We briefly describe the blood supply of the optic nerve, which varies according to its different segments. The retrolaminar portion of the optic nerve is vascularized mainly by pial vessels and by the short PCA, with a small contribution from the CRA. The laminar portion is supplied by the posterior short ciliary arteries or by branches of the Zinn-Haller arterial circle, an arterial ring located in the thickness of the sclera, around the optic nerve head (supplied by paraaortic branches of the short PCA). CRA does not contribute to the irrigation of this segment. Finally, the prelaminar segment of the nerve is supplied by the short PCA (cilioretinal arteries, if present) and by recurrent choroidal arteries. The nerve fiber layer is supplied by the CRA, as previously mentioned (3).
2. Study of vascularization of the posterior pole by OCT-A
The resolution of the OCT-A allows a detailed study of the retinal vascularization, which in the past could only be obtained by histological sections. The OCT-A is capable of separately evaluating a layer of any thickness and depth (slabs) in the retina and choroid, making it especially useful in the study of the capillary layers of the retina. Unlike conventional "2-D" angiograms, OCT-A technology makes it possible to obtain "3-D" images of the macula and visualize the peripapillary capillaries that supply the retinal nerve fiber layer. Furthermore, the evolution of OCT-A software has allowed the acquisition of increasingly large scans (3x3 mm, 6x6 mm or even 12x12 mm).
The segmentation process of the obtained scans allows the projection of the plexuses in "2-D" angiograms. Each OCT-A device performs an automatic segmentation of the scans based on anatomical reference planes with different reflectivities, such as the internal limiting membrane (ILM) or Bruch's membrane (Fig. 1). The automatic segmentation of most devices determines the presentation of four predefined face angiograms (Fig. 2), based on the existence of two retinal vascular plexuses (superficial and deep):
1) The superficial capillary plexus (SCP), located in the nerve fiber and ganglion cell layers, at the same level as the arterioles and major venules. It is easily visualized with a 60 μm section at ILM level;
2) The deep capillary plexus (DCP), located between the inner nuclear layer and the outer plexiform layer. It is made up of 2 plexuses (deep and intermediate) that most devices cannot individualize. It is best evaluated with a 30 μm section at the level of the internal plexiform;
3) The avascular outer retina, which comprises the outer nuclear layer and photoreceptors. This is a normally avascular area where any apparent flow is a projection artifact or results from pathology (6);
4) The choriocapillary layer, about 30 μm below the RPE/Bruch's membrane. It presents a pattern of bright granular areas, representing vascular flow, alternating with small dark regions (flow voids or signal voids), thought to represent intercapillary spaces.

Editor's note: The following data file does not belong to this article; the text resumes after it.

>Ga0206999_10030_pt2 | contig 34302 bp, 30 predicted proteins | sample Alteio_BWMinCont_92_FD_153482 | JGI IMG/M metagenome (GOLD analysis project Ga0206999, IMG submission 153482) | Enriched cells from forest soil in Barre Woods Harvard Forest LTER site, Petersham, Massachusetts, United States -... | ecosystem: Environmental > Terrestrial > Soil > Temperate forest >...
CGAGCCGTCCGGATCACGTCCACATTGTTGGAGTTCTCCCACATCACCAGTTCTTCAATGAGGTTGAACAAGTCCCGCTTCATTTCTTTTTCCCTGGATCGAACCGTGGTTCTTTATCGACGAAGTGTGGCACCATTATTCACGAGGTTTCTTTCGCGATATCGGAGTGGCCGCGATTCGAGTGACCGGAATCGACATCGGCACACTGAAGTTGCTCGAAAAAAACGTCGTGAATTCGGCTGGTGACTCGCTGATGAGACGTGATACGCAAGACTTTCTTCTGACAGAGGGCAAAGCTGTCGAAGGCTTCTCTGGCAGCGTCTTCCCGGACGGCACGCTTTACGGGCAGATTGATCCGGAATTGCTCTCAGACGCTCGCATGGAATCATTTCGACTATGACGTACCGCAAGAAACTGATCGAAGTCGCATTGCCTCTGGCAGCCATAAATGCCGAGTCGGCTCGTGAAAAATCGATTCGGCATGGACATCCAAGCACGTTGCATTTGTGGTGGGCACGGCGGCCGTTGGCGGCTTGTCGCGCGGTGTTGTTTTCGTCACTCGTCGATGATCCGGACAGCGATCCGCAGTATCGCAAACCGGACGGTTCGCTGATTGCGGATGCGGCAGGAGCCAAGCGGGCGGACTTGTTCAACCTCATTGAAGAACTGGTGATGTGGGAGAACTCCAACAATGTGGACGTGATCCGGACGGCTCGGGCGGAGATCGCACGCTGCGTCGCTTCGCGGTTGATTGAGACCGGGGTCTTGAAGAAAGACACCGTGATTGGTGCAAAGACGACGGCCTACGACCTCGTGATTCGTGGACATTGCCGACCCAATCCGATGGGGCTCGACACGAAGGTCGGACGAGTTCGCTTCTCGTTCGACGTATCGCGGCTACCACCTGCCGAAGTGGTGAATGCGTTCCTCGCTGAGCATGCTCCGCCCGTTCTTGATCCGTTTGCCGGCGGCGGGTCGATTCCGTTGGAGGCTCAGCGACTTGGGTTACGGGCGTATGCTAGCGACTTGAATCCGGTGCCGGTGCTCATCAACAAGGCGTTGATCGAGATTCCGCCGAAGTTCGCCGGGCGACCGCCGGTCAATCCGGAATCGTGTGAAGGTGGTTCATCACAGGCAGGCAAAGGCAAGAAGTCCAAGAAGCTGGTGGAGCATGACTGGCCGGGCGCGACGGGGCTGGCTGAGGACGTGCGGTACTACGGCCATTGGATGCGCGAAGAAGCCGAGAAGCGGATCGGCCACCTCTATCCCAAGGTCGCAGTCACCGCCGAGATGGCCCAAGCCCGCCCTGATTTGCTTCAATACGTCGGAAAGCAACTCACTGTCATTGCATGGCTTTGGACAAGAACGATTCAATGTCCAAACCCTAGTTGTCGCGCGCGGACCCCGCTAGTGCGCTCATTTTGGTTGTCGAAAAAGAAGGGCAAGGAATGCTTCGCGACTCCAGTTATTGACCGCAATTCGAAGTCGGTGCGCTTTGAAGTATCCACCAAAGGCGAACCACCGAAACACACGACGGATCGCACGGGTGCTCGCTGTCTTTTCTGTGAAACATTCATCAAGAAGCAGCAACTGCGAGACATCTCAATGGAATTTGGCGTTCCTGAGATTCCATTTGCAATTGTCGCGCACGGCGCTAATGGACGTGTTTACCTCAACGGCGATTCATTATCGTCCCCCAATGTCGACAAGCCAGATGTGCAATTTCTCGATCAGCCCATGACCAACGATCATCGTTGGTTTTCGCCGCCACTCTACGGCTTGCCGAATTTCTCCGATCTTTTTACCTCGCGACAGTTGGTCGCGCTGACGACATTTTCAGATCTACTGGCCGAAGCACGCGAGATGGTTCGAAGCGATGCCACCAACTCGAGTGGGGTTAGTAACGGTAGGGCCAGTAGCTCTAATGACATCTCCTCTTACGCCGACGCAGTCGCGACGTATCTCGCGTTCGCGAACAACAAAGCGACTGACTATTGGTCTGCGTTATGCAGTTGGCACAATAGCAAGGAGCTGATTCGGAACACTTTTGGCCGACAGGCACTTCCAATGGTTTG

More recently, OCT-A studies have largely focused on the delimitation of a third capillary plexus in the perifoveal retina, the intermediate capillary plexus (ICP), previously evidenced in histological studies (7). Customized segmentation analysis in OCT-A have shown that ICP is qualitatively and functionally distinct from SCP and DCP, so its evaluation in clinical practice may have important implications in several pathologies that course with macular ischemia (8). However, there is still no consensus on its exact location. Many authors locate the ICP in a narrow slab at the inner edge of the inner nuclear layer8, while others argue that this plexus also reaches an outermost portion of the ganglion cell layer (9).
One of the main variables in the analysis of OCT-A images is the method by which the layers are segmented and how the predefined retinal angiograms are assigned to the "superficial" and "deep" slabs. These targeting schemes vary significantly between studies. Furthermore, users should be aware that even different commercial devices do not have standardized segmentation methods between them (Fig. 1). Although no systematic studies comparing the different segmentation strategies have been performed, these differences do not seem to be significant when the retinal anatomy is maintained (1). On the other hand, although automated segmentation is a useful starting point, manual adjustment of segmentation lines may be necessary to correct segmentation errors, which are relatively common in case of retinal pathology (5).
2.2 Peripapillary radial capillaries
Some commercial devices, such as the Zeiss AngioPlex™ or the OptoVue AngioVue™, have adapted segmentation schemes at the peripapillary retinal level. Through automatic, semi-automatic or manual segmentation schemes, it is possible to precisely define the nerve fiber layer or the plane containing the small branches of arterioles and venules to investigate the peripapillary radial capillaries. Studies comparing OCT-A and fluorescein angiography demonstrate that this peripapillary capillary network is better visualized on OCT-A images (12). Thus, OCT-A has been useful in the study of the peripapillary capillary network, which seems to be implicated in the pathogenesis of glaucoma and most retinal vascular diseases (13).